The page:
• Begin harvesting the broad beans when they are about 7 – 10 cm long, applying a sharp downward twist.

    That should cover everything you need to know, but any questions just comment below.

    Now for creating a delicious dish; Warm Bean Salad with Bacon…yum! Eat as a side dish or as a topping on toasted ciabatta bread with a sprinkle of feta cheese. This is making me hungry!

    Warm Bean Salad with Bacon
    Serves 4 (depending how hungry you are)

  • 500g podded broad beans fresh from the plot or garden
  • 150g rindless, smoked, dry cured streaky bacon
  • 3 tbsp extra-virgin olive oil, plus 1 tsp and extra to serve
  • 1 fat garlic clove, finely chopped
  • 50g (1-2) shallots, finely chopped
  • 1 tbsp lemon juice
  • 2 tbsp coarsely chopped fresh flat leaf parsley or mint
  • Sea salt flakes
  1. Drop the beans into a pan of well-salted boiling water and cook for 5 minutes or until just tender. Drain and, when cool enough to handle, nick the skin of each one with your fingernail and pop out the bright green beans.
  2. Cut the bacon rashers crossways into thin strips (about 2cm). Heat the 1 tsp of oil in a large frying pan, add the bacon and stir-fry over a high heat for about 3 minutes until crisp and golden. Tip onto a plate lined with kitchen paper and set aside.
  3. Add the 3 tbsp oil and the garlic to the pan and put over a medium heat. As soon as the garlic is sizzling (but not browned), turn down the heat, add the shallots, then soften for 3-4 minutes. Stir in the beans. Stir for 2 minutes until warmed through.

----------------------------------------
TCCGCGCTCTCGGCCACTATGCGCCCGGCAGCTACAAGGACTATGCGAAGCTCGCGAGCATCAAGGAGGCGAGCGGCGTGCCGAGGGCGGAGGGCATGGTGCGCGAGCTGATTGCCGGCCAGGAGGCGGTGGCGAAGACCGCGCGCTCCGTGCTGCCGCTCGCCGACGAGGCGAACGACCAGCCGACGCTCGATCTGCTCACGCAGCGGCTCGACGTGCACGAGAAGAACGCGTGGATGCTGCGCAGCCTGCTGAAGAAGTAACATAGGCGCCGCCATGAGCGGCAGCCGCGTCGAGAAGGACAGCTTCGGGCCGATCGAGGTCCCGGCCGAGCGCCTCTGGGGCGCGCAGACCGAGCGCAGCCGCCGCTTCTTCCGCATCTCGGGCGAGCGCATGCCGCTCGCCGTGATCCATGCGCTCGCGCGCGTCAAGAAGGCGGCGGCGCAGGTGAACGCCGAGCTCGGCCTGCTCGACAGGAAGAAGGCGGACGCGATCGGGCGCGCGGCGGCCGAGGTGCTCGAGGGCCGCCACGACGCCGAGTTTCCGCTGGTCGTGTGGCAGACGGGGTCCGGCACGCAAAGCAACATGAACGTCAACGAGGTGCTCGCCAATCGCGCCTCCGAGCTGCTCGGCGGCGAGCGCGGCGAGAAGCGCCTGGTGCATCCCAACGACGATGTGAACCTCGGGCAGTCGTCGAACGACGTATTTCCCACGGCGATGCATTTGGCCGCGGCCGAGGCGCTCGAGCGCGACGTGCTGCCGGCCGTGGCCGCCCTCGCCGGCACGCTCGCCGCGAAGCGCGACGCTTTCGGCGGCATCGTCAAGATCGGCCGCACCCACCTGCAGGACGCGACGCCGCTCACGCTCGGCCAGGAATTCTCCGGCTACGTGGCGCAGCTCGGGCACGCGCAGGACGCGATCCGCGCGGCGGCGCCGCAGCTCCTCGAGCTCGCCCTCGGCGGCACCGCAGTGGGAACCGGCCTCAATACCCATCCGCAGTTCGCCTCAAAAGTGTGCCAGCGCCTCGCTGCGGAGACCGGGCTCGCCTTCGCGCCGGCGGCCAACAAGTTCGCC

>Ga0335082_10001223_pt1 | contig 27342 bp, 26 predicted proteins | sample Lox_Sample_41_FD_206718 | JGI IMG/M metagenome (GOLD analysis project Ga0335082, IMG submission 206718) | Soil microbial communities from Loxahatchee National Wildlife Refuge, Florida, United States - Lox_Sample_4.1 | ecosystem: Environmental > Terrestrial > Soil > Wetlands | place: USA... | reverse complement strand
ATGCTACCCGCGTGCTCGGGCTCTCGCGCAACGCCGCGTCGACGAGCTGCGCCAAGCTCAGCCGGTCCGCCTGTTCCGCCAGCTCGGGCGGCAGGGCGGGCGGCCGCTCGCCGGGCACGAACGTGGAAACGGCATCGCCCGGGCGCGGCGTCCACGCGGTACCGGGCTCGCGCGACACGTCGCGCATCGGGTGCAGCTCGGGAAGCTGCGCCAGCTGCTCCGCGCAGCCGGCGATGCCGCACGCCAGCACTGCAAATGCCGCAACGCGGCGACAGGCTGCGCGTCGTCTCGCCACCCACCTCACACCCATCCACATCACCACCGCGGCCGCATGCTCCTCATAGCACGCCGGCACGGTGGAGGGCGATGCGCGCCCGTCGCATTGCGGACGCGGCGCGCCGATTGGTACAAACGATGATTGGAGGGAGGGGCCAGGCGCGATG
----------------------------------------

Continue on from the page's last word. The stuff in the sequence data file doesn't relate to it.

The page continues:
4. Remove the pan from the heat and stir in the lemon juice, most of the crisp bacon, the parsley or mint and some seasoning to taste.
  5. Spoon onto a serving plate, drizzle over a little more oil, then scatter over the remaining crisp bacon and a few sea salt flakes and serve.
    Taken from delicious. magazine.

    What’s your favourite broad bean recipe? Comment below and share yours!


8 thoughts on “Broad Beans – Made Simple

  1. dogwooddays says:

    I’m looking forward to growing broad beans for the first time this year. Can’t believe I’ve not grown them before, but wasn’t that keen on then until last year. I know what you mean about windowsill space. By April even the kids have to have pots on their windowsills!! ☺

  2. Flighty says:

    A good, informative post. I grow broad beans every year but had a couple of years when the blackfly infestation was so bad all I could do was pull them up and add to the compost heap. This year I’m trying a heritage variety ‘Crimson Flowered’ which reportedly tend to be blackfly free. I grow short single rows, one early March and one a month later. I’ve no favourite recipe but I like the look and sound of yours. xx

  3. Mark Willis says:

    I was waiting for the recipe for Broad Bean wine! (Not that I would ever be able to grow enough BBs to make it justifiable).
    I grow only small numbers – usually 20 -24 plants – and with so few, staking them individually is viable.